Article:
Attorneys should accept that remote mediation may be their only current option for resolving a dispute and take steps to obtain a fantastic outcome for their clients, including making sure the right people attend the remote mediation and beginning the session with an apology, says Eric Meyer at FisherBroyles.
A recent working paper's position that the U.S. Securities and Exchange Commission is better suited than the federal judiciary to evaluate the statistical threshold on securities class actions contesting market efficiency, price impact and loss causation, would severely inhibit the delivery of justice, says Nessim Mezrahi at SAR.
The Ninth Circuit should stop applying more deference to class certification grants than denials, a practice that favors plaintiffs and risks undermining class members' constitutional rights, say attorneys at Gibson Dunn.
With the increasing use of electronic agreements during the pandemic, businesses must beware that clickwraps — standard end-user license or terms-and-conditions agreements — can be a hotbed of class action litigation if not done right, say Neel Chatterjee and Victor Wang at Goodwin.
A recent survey shows that law and prelaw students have serious concerns about the quality and value of remotely provided legal education, and rapid action from the legal community is necessary to prevent promising young people from leaving in favor of other professions, says Mehran Ebadolahi at TestMax.
While few courts have addressed the attorney-client privilege or work-product doctrine in the context of online collaboration tools, existing case law supports five best practices as organizations increasingly use these tools in the COVID-19 era, say Christopher Campbell and Marcus Sandifer at DLA Piper.
An analysis of 27 recent cases shows that multidistrict litigation courts frequently fail to screen out unreliable expert opinion testimony — making it imperative that the Advisory Committee on Evidence Rules enact amendments to address this problem, say attorneys at Phillips Lytle and King & Spalding.
Even before the pandemic, troubling data about mental distress among lawyers pointed to a profession in crisis, but addressing the challenge requires a better understanding of the causes, says Jonathan Prokup at Cigna Corp.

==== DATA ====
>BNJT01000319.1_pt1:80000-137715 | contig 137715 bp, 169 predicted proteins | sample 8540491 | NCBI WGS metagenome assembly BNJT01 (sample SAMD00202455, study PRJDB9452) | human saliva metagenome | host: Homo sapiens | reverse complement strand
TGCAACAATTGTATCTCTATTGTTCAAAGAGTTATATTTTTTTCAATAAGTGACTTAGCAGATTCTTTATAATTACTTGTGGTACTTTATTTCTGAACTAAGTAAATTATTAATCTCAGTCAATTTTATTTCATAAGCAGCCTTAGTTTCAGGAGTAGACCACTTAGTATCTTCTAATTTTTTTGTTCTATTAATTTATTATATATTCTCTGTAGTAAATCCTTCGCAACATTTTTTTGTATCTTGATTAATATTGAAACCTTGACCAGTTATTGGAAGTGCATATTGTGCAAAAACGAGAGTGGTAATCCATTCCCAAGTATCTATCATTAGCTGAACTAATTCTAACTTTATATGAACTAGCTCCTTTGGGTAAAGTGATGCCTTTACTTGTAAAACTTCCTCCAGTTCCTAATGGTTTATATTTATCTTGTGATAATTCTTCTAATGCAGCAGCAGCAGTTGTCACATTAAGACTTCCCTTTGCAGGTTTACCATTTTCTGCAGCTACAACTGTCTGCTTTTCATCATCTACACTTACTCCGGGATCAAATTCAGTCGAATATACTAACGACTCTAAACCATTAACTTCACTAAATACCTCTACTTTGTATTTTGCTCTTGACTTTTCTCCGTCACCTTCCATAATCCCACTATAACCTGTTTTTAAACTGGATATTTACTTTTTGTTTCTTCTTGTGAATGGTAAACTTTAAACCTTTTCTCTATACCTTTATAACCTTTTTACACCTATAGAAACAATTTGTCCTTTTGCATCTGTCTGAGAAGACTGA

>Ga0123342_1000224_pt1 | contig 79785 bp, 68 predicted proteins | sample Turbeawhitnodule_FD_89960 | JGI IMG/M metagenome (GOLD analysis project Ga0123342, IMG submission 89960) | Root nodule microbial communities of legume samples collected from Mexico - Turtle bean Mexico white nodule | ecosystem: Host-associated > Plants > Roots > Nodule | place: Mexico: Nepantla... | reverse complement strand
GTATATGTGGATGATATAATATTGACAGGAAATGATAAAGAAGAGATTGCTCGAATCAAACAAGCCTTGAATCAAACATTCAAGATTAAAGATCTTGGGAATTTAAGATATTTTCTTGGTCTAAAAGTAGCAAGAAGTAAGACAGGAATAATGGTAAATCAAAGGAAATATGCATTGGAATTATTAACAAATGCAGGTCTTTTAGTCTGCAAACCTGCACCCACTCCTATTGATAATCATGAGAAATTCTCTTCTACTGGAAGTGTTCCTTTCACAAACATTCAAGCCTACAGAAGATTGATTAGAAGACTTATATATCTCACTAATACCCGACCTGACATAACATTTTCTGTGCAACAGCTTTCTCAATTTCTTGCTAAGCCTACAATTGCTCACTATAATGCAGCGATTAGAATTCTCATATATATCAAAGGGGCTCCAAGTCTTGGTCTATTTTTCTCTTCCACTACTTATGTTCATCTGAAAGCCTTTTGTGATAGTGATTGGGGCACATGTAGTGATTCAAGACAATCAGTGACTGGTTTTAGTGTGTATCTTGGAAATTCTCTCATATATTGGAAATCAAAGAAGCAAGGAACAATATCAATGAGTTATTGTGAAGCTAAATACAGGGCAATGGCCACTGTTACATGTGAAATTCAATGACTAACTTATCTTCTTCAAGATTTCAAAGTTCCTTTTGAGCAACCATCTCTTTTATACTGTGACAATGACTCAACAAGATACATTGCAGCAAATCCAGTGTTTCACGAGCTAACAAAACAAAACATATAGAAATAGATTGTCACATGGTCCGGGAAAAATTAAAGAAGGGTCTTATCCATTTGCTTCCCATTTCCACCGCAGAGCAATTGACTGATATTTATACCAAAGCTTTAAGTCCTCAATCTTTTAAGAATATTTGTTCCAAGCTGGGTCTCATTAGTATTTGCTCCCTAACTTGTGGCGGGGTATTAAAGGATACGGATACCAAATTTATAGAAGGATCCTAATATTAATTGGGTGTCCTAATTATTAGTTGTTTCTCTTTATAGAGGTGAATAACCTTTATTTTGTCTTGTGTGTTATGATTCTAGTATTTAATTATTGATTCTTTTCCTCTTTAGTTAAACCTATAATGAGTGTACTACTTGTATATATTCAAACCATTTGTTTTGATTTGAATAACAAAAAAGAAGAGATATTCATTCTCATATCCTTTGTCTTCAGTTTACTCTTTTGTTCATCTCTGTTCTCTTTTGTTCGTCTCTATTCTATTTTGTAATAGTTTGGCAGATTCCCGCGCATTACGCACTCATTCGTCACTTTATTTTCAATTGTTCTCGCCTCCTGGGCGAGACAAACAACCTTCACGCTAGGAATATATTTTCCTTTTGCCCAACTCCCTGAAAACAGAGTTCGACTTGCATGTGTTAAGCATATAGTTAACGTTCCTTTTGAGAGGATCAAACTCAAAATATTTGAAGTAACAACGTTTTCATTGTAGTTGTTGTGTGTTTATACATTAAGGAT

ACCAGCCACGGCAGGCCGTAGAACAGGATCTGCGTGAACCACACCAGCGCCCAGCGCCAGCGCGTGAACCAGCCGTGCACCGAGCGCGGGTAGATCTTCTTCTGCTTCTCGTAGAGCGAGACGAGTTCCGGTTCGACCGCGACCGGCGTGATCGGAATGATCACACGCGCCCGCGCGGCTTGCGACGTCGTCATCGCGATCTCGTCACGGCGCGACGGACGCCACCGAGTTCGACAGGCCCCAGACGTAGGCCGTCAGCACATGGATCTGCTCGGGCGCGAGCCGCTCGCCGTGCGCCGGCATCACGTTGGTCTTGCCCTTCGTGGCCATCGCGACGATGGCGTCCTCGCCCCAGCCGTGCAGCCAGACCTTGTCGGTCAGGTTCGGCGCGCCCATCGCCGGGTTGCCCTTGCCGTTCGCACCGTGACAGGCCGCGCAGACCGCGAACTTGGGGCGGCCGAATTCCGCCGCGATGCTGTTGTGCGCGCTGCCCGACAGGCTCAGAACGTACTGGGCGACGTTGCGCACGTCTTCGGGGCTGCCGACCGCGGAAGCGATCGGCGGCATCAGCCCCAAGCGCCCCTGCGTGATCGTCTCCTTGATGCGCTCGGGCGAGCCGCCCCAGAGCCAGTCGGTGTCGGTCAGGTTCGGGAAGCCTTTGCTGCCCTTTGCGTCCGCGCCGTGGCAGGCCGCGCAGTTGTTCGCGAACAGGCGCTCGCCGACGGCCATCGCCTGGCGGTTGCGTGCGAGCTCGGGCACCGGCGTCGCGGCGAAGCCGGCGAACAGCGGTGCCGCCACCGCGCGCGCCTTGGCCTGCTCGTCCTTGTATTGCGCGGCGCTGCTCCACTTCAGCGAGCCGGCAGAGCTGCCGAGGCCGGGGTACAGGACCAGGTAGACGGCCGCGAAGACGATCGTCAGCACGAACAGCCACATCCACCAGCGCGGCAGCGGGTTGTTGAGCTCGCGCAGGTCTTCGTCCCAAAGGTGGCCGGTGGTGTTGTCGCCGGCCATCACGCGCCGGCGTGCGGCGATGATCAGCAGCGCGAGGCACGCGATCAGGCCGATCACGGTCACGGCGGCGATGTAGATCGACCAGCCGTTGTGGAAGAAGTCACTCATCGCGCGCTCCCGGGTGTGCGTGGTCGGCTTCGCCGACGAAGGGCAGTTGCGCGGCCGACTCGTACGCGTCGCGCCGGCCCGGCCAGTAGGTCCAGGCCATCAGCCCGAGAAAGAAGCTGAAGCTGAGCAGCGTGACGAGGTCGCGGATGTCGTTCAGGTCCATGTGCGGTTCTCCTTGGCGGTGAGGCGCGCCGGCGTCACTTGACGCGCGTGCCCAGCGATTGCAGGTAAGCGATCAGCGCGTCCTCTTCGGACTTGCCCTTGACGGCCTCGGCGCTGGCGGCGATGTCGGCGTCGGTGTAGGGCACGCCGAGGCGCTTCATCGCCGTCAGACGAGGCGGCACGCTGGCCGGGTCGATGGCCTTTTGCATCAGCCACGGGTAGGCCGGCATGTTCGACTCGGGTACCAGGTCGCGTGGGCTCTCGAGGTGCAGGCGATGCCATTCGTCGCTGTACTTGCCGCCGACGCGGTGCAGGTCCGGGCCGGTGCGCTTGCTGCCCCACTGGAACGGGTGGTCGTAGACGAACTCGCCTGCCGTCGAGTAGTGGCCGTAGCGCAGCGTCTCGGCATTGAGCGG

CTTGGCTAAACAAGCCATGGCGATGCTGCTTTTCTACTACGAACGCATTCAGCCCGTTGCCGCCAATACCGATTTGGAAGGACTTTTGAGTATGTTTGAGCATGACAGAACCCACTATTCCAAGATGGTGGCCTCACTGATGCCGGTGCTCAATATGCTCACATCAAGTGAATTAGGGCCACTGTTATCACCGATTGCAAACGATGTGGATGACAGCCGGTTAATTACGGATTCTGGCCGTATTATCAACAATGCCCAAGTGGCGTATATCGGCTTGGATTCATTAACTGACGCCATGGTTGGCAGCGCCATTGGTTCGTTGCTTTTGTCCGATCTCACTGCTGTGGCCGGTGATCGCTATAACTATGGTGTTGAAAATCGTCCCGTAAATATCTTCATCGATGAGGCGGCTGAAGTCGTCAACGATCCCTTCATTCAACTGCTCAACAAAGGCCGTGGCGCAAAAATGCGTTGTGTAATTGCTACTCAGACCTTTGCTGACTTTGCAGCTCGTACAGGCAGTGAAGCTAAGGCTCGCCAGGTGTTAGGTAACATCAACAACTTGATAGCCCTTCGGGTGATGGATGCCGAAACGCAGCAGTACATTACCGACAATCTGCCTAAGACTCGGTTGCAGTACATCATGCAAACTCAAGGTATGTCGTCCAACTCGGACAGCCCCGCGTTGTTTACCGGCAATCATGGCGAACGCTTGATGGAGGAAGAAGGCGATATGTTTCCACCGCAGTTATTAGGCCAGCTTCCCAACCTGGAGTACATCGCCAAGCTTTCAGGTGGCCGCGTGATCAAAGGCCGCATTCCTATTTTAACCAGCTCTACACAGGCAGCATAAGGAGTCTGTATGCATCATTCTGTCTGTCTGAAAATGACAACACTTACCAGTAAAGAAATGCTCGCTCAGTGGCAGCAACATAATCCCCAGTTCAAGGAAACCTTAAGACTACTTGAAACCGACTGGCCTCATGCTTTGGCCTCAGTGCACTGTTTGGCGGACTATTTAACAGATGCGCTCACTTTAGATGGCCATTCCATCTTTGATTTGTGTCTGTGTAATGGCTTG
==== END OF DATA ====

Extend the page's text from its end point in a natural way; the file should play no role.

As stores begin to reopen, retailers that face breach of contract or warranty claims concerning product returns and rewards programs can utilize recent favorable case law in their defense, say David Carpenter and Daniella Main at Alston & Bird.
The U.S. Supreme Court's decision Monday not to review Atlantic Trading v. BP means that we will have to wait for another matter to address the Second Circuit's interpretation of tests designed to determine when a Commodity Exchange Act trade occurred domestically, says Katherine Cooper at Murphy & McGonigle.
The Ninth Circuit's certification order last week in Fast Trak v. Sax presents an important opportunity for the New York high court to affirm the consensus among courts — litigation finance transactions are not loans subject to usury laws, say Wendie Childress and William Marra at Validity Finance.
The white, male power structure has eased the path for lawyers like me for far too long, and we should now be responsible for dismantling this systemic bias within the legal industry, says Scott McLaughlin at Eversheds Sutherland.
Trading restrictions used to mitigate COVID-19 market volatility in March may have had the unintended consequence of hampering price discovery, which could in turn impede market efficiency analysis in securities class actions, say consultants at Cornerstone Research.
As law firms continue to experience the economic impact of the COVID-19 crisis, it is more important than ever that they reduce reliance on just a few rainmakers and foster a culture that makes business development a way of life for everyone — from junior associates to senior partners, says Elise Holtzman at The Lawyer's Edge.